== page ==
Agricultural Transformation: Hidden Costs and the Road Ahead

Agricultural Transformation: Hidden Costs and the Road Ahead


The United Nations Food and Agriculture Organization (FAO) recently released a groundbreaking report exposing the concealed expenses of global agri-food systems, surpassing a staggering $10 trillion. These costs, constituting nearly 11% of the GDP in middle-income countries like India, contribute to higher poverty, environmental degradation, and health-related issues. The report advocates for a shift towards multi-cropping systems to protect farmers, enhance community nutrition, and positively impact ecological health.


GS-03 (Agriculture)

Mains Question:

Evaluate the hidden costs outlined in the FAO report and discuss the potential benefits of transitioning to diversified multi-cropping systems in India. (150 words)

Dimensions of the Article:

  • Impacts of Intensive Agriculture
  • Favored Crops and Procurement Policy
  • Global Influences on Local Agriculture
  • Role of Crop Diversification
  • Transitioning Farmers and Economic Models

Impacts of Intensive Agriculture:

  • The article delves into the far-reaching consequences of India’s intensive agricultural practices, particularly the paradigm of mono-cropping and chemical-intensive farming.
  • Over the past five decades, the nation has witnessed commendable strides in agricultural productivity through the mainstreaming of mono-cropping systems and the adoption of chemical-intensive farming techniques.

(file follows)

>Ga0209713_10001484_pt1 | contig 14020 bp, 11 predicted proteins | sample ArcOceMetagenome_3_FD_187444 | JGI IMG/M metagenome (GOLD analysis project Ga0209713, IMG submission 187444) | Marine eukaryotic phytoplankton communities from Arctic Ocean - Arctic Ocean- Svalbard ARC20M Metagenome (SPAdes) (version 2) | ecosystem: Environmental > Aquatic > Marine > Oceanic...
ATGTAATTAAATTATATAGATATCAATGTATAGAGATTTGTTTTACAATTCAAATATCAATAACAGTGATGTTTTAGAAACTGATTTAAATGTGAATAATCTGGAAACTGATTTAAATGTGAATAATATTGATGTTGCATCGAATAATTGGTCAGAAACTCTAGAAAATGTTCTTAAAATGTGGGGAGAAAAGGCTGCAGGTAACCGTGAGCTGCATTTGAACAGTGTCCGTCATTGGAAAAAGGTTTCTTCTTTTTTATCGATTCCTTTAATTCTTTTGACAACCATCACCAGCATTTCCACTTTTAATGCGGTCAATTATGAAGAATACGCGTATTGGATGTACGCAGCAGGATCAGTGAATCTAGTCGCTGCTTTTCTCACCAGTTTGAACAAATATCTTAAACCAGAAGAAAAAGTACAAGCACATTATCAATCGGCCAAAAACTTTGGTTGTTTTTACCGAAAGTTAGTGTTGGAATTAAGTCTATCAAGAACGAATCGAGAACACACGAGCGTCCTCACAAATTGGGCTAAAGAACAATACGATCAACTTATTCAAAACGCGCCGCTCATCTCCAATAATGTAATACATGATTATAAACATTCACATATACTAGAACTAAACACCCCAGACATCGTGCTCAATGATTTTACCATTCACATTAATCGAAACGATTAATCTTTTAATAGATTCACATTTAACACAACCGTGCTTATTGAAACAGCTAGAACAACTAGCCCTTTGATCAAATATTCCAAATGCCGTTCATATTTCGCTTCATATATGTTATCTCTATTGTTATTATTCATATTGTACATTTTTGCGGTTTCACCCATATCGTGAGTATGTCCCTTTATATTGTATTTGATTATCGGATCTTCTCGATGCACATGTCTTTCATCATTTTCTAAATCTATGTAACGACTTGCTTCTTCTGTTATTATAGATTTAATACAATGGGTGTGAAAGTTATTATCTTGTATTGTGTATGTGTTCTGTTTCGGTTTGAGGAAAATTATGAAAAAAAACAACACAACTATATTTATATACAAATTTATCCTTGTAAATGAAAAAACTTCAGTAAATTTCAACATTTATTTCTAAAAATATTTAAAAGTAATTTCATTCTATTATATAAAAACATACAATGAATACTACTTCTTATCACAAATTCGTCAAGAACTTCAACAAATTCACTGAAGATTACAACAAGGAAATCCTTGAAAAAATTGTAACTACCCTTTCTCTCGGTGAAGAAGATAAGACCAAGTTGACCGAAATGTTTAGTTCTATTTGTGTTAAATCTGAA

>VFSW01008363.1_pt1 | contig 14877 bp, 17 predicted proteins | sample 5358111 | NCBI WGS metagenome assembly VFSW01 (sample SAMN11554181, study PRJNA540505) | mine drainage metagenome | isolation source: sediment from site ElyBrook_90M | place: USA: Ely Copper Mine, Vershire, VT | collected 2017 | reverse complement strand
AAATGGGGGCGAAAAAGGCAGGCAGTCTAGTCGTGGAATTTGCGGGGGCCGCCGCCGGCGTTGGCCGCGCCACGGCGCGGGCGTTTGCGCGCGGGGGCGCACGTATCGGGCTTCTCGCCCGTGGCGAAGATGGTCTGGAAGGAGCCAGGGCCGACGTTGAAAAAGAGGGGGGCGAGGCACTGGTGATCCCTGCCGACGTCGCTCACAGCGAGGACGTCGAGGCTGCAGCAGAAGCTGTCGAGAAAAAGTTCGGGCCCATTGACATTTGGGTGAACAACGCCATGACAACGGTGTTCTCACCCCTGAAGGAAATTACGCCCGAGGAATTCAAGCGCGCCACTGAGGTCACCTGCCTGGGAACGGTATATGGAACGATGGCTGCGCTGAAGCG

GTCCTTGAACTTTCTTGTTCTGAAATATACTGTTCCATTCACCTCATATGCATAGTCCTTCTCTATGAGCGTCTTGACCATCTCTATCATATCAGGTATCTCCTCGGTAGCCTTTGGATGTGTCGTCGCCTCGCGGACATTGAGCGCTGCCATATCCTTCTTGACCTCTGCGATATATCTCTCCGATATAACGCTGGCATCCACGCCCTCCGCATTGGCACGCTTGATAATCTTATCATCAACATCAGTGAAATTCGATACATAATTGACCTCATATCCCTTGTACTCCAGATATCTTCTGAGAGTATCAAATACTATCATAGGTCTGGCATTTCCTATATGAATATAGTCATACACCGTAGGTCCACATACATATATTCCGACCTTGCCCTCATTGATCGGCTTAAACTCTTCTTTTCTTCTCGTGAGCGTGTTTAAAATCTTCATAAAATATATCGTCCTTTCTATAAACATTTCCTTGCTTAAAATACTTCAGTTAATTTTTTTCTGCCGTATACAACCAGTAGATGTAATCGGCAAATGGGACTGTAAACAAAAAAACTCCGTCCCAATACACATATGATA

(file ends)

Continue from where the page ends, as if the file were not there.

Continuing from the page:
• However, the unintended fallout has been significant. The Green Revolution, which initially focused on promoting high-yielding varieties of paddy and wheat, now constitutes more than 70% of India’s agricultural production.
  • This shift has not only compromised the rich tapestry of crop diversity but has also led to environmental harm, the erosion of indigenous knowledge systems, and a critical departure from diverse crop varieties such as pulses and millets towards monoculture plantations.
  • This transformation has implications not only for agricultural practices but also for the socio-economic fabric of the nation. The infusion of seeds from multinational corporations and the extensive use of fertilizers have undermined the concept of seed sovereignty, escalated farmer indebtedness, and resulted in a decline in the viability of agriculture as a livelihood. The average monthly household income of a farming household in India stands at a meager ₹10,816, reflecting the financial challenges faced by those engaged in agriculture.

Favored Crops and Procurement Policy:

  • The procurement policy under the National Food Security Act 2013, shedding light on its bias towards certain crops, particularly rice and wheat. While 65% of households in India are legally entitled to food at subsidized rates through the Public Distribution System and other welfare programs, the procurement policy disproportionately supports rice and wheat.
  • In 2019-2020, the Food Corporation of India (FCI) procured a massive quantity of wheat and rice compared to coarse grains like jowar, bajra, ragi, maize, and barley. This preference for specific crops has not only skewed the dietary landscape but also affected the ecological balance.
  • The area under cultivation of coarse grains has dwindled, while rice and wheat cultivation has expanded, contributing to ecological imbalances and excessive groundwater extraction.